The way back through the woods was warmer than the way there had been. The afternoon had become more buggy also. The mosquitoes were in force despite our enthusiastic bug repellent use, and the horseflies soon joined in. We booked it back to the car, down the now less shaded gravel road. Through the marshes we marched, and up over the last hill before it gave way to the parking lot. Seawall, we decided, was a beach we must return to. Its sparkling silver sand and incredible expanse of wide, tepid tide pools would call to us again. We would bring willing friends and family who could make the hike here, any time they wanted to go.

If you’re looking for a peaceful, out of the way, gorgeous beach to spend the day, try Seawall Beach. Get there early, bring plenty of bug repellent and sunscreen. Bring food, and don’t expect to find a bathroom anywhere. But enjoy the beach for what it is: untouched, some purity remaining within this less traversed conservation area.

See the map below for directions (1 hour from Portland) :

Ridiculous, curious, most likely delirious.

I love a great story, whether it comes in the form of words or visual stimuli. I believe everyone has a story to tell, and I love to share mine.

Please feel free to read along, comment, share your own stories, or send me a message via the contact page. Thanks for your time reading my words.

Hiking Up Douglas Mountain

Getting to the mountain

Days off together are a precious commodity for Nick and I, since he works retail and I have a 9-5:30 job during the week. We never know when we might get a day together, so we try to take advantage when it happens. Yesterday was just such a Sunday. We slept in together, and headed up to Douglas Mountain in Sebago after we stopped off at DD so I could get my coffee.

The drive up to Sebago
The drive up to Sebago

The drive up was cloudy at the outset. Nick said that even if it didn’t get brighter or warmer, the view would still be worth it. He has already hiked to the top of Douglas Mountain a few times. The sun came out as we ventured further north and wound around the lake. We took Route 114 North up through Sebago to Douglas Mountain Road, past picturesque farms and bright green hills. The Maine countryside looked fresh from numerous April rainstorms. We saw no more signs of winter.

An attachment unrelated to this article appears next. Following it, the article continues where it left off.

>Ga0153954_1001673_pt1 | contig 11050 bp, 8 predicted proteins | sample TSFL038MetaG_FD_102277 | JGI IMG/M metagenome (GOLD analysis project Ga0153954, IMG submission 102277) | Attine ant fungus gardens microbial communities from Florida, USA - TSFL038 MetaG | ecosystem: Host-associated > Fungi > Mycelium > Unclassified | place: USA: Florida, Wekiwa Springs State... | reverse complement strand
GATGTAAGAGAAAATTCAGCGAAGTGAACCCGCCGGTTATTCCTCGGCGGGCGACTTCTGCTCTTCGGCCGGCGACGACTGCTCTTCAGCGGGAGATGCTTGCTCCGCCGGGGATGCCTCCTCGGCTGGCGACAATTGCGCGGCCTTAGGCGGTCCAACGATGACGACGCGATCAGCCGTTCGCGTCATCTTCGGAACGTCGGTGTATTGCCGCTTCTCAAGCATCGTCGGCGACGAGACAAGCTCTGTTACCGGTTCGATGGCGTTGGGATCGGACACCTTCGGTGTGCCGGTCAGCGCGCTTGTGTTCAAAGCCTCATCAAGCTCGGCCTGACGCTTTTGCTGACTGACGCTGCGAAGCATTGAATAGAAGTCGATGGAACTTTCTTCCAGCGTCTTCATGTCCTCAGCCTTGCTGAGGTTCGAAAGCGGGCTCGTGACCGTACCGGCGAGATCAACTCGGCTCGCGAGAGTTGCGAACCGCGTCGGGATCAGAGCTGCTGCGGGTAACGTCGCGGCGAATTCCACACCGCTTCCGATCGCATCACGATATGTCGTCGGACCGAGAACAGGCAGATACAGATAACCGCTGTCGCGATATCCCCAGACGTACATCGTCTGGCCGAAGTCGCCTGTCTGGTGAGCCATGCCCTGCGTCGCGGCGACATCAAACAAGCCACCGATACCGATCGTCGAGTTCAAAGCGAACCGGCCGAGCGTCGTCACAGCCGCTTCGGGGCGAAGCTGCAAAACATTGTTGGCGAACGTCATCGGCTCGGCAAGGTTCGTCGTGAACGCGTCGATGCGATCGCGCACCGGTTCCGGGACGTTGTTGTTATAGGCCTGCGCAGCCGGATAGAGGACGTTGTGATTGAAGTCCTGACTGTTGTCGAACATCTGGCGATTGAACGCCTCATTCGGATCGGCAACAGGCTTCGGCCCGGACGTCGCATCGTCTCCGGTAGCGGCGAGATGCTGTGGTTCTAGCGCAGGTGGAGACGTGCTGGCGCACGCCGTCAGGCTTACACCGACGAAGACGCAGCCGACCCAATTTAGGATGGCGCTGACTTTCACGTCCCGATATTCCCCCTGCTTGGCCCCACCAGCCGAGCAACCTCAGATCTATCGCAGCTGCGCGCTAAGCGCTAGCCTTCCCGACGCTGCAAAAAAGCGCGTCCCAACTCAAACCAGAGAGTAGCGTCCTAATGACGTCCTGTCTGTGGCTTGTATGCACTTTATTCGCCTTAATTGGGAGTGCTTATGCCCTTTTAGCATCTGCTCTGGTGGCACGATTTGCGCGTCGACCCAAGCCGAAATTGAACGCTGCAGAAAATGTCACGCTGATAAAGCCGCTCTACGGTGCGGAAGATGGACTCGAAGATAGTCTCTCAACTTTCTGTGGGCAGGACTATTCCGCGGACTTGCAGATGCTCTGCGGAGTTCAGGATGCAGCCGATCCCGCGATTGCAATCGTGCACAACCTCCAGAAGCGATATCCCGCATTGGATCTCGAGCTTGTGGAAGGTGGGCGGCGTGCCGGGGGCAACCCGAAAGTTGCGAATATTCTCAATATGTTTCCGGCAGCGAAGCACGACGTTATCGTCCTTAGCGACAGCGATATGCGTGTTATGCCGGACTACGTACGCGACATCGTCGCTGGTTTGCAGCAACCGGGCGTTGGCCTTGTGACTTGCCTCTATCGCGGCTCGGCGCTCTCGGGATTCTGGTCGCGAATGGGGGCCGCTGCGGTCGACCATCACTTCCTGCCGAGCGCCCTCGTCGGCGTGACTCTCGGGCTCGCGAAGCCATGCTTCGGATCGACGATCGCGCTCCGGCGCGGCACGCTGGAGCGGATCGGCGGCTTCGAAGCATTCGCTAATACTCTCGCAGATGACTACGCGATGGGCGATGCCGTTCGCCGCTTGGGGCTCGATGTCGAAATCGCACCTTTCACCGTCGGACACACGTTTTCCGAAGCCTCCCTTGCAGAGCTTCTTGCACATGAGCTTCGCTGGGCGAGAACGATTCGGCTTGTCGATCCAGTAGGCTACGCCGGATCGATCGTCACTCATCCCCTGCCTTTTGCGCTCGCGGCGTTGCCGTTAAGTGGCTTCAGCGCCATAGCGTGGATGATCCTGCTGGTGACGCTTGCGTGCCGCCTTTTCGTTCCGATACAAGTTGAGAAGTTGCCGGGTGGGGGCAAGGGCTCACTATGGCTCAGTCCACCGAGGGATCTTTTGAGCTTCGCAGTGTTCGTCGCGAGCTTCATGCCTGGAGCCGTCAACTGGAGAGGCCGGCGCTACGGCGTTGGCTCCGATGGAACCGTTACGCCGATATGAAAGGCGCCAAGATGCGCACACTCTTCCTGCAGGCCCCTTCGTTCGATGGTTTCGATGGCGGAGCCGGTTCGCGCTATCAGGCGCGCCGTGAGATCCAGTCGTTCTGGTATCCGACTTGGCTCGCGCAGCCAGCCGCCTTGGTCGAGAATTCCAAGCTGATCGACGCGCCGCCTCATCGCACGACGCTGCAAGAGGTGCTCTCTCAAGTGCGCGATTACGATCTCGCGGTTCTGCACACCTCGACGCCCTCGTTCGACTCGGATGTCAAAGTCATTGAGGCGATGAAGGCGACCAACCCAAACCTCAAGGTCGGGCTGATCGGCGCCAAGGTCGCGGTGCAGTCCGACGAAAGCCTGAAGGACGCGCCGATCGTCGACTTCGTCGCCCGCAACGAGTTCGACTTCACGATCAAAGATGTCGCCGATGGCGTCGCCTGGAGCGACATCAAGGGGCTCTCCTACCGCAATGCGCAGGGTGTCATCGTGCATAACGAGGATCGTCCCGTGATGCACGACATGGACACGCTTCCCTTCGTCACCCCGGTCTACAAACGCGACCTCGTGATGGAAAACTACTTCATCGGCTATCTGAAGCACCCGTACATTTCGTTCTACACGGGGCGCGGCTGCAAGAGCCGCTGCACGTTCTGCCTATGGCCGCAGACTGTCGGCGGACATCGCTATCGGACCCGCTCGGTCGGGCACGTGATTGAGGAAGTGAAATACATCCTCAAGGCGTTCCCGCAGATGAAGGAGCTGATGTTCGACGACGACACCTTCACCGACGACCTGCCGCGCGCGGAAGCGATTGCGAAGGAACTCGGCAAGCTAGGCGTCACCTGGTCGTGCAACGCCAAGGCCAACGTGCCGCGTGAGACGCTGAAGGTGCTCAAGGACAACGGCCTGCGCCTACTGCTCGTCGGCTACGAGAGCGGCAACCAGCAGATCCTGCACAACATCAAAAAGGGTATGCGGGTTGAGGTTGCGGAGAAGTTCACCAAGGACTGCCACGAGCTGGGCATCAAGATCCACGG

Peaceful green Maine countryside
Peaceful green Maine countryside

We arrived at the parking lot around 12pm, and prepared our backpacks with water and some snacks. This time of year the forest is busy composting millions of leaves, and recent rainwater helps to turn everything into a useful mulch. So we started out carefully, stepping around the thick mud and ankle-deep puddles at the bottom of the hill.

Nicholas climbs Douglas Mountain
Nicholas climbs Douglas Mountain

The hike out to the peak and back, using the Eagle Scout Nature Trail (map here), is about 3 miles. Both of us had brought our Apple Watches, but we forgot to “start” the hike digitally at first, so we both ended up tracking 2.65 miles there and back. Though muddy and full of many puddles that looked like mass mosquito nurseries, the trail up the mountain was gradual and provided many rocks and roots to step on during the climb. It was steep enough that I had to catch my breath a couple times on the way up.

 

At the summit

The 16-foot stone tower at the summit was originally named for Dr. William Blackman, a surgeon who had purchased the area in 1892 and built the structure himself. Later it was purchased by a nature conservancy organization, and given to the town of Sebago for all to enjoy. Thanks to Dr. Blackman and the kind hikers who passed before us, we made it to the summit.

A bridge over the Eagle Scout trail
A bridge over the Eagle Scout trail

By the time we reached the Blackman Tower, the sun had come out and the sky was a rich blue. It was gorgeous. We spent some time atop the tower, hanging out together under wide skies. We looked out at Maine, and west to New Hampshire. There was a sign which showed the different distances to at least 20 different hills, ponds, and mountains all around. It said the tower looked out over several hundred square miles. Nick said the sign was new to him, though he’d been here a few times last summer.

We were there for an hour, snacking on jerky, saying hello to other hikers, and reading aloud the playing cards we have that show edible wild plants on them. The wind was wild but not cold, and the sun shone warm for a long time. The mosquitoes were decidedly fewer at the top of the tower. Nicholas kindly offered me his warm sweater, because he’s a gentleman like that.

At the top of Dr. Blackman's 16-ft stone tower
At the top of Dr. Blackman’s 16-ft stone tower

Soon enough we decided to go back, and ventured down the Eagle Scout trail the way we had come, to the parking lot. It took us a little less time to get down than it had to go up, but that is only natural considering the 480-ft elevation gain we had climbed. It wasn’t a long ride home, where we both promptly relaxed after consuming a delicious home cooked meal (thanks Nicholas) and I took a nap. Here’s to more hikes, and seeing more of the Northeast this summer.

Blue skies over the Blackman Tower
Blue skies over the Blackman Tower

 

Ridiculous, curious, most likely delirious.

I love a great story, whether it comes in the form of words or visual stimuli. I believe everyone has a story to tell, and I love to share mine.

Please feel free to read along, comment, share your own stories, or send me a message via the contact page. Thanks for your time reading my words.

October Cider

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Cure what ails you with original Maine cider and October air.

Ridiculous, curious, most likely delirious.

I love a great story, whether it comes in the form of words or visual stimuli. I believe everyone has a story to tell, and I love to share mine.

Please feel free to read along, comment, share your own stories, or send me a message via the contact page. Thanks for your time reading my words.